Initial research on Focus Groups

(Natalie Banfield)

I was having a look on the internet to get a basic outline of both Interviews and Focus Groups-What they were and how they differed.  

My first instinct was to make a general search using google.  I simply typed in Interviews and Focus Groups.  The first thing I came across was about Focus groups.

A Focus group is a structured small group interview. The reason they are called Focus Group Interviews is because they focus on two things.  The first being that the people that are being interviewed are similar in some kind of way.  This may be family members, members of a team, members working in the same job area etc.  The second being that the interview is based on a set of very focused questioned based on the topic surrounding that interview. 

Here I found a definition by Denzin and Lincoln (1994).  Denzin and Lincoln (1994, p.365) state that Merton et al. coined the term “focus group” in 1956 to apply to a situation in which the interviewer asks group members very specific questions about a topic after considerable research has already been completed. Kreuger defines a focus group as a “carefully planned discussion designed to obtain perceptions in a defined area of interest in a permissive, non-threatening environment” (1988, p.18).  

Focus groups can also be used in qualitative research.  Qualitative research uses words rather than numbers to gather information.  Focus groups can be used at any point in a research program. Stewart and Shamdasani have summarised the more common uses of focus groups to include:

  1. obtaining general background information about a topic of interest;
  2. generating research hypotheses that can be submitted to further research and testing using more quantitative approaches;
  3. stimulating new ideas and creative concepts;
  4. diagnosing the potential for problems with a new program, service or product;
  5. generating impressions of products, programs, services, institutions, or other objects of interest;
  6. learning how respondents talk about the phenomenon of interest which may facilitate quantitative research tools;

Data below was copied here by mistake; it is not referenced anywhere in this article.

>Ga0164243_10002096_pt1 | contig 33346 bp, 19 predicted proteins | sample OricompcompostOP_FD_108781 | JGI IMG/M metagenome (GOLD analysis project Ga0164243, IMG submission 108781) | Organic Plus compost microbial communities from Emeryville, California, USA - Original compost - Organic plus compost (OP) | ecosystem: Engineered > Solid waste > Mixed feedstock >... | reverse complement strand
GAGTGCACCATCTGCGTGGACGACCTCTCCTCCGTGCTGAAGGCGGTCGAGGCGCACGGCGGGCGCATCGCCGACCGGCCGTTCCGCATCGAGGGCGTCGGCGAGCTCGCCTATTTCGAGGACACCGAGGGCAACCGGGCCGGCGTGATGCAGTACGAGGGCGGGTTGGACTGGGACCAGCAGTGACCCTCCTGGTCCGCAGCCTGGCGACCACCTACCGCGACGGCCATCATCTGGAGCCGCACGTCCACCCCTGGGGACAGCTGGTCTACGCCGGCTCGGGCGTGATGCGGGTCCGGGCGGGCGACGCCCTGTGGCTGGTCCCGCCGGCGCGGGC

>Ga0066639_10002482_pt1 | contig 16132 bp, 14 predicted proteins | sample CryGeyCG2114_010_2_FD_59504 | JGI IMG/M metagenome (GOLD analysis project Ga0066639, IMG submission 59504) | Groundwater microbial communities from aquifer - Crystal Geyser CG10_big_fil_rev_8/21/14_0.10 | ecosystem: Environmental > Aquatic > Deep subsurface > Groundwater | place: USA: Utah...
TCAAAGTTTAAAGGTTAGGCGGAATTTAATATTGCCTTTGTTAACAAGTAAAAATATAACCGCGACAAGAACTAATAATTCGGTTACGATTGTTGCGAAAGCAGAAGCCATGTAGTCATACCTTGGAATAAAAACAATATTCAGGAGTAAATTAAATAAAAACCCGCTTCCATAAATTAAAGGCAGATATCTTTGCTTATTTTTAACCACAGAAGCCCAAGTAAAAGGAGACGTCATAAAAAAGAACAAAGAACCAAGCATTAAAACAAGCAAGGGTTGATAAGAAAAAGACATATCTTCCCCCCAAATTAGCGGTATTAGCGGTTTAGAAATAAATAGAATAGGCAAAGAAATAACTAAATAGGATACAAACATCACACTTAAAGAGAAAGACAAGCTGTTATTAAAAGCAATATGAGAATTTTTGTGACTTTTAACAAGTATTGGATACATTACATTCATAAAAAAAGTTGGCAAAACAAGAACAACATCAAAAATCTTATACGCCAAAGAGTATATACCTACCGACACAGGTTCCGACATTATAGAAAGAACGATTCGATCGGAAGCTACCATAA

7. interpreting previously obtained qualitative results (1990, p.15).

According to Patton (1990), focus groups interviews are essential in the evaluation process of research: as part of a needs assessment, during a program, at the end of the program, or months after the completion of a program to gather perceptions on the outcome of that program.

These are just a few notes on the basics of focus groups and how they are used.  I will blog again with some more on focus groups and then start to look at interviews next.

 

Have a look at this site as I found it really useful : http://www2.fhs.usyd.edu.au/arow/arer/002.htm

One thought on “Initial research on Focus Groups

  1. I have used the same approach to you which is, typing in keywords (such as; ‘benefits of focus groups/interviews’, ‘examples of focus groups/interviews’, etc.) into the google search bar and have found similar information to which you have obtained. I will be blogging my findings soon.
    I have had a look at the website that you have mentioned above, and found that it produced a lot of information about focus group, it is a very good website if someone wanted to know how a focus group should be run. A few points that I picked up while reading the site was, the number of questions asked to the group should be less than 10, one group should contain around 6-12 people and have 3-4 sets of these focus group (I feel that this depends on the topic of discussion), questions are best asked when they are unstructured and open-ended which is a good way to approach a group as it will open the table up for discussion (vital information could be found this way) and that the best way of recording this data would be note taking or having a tape recorder in the room.

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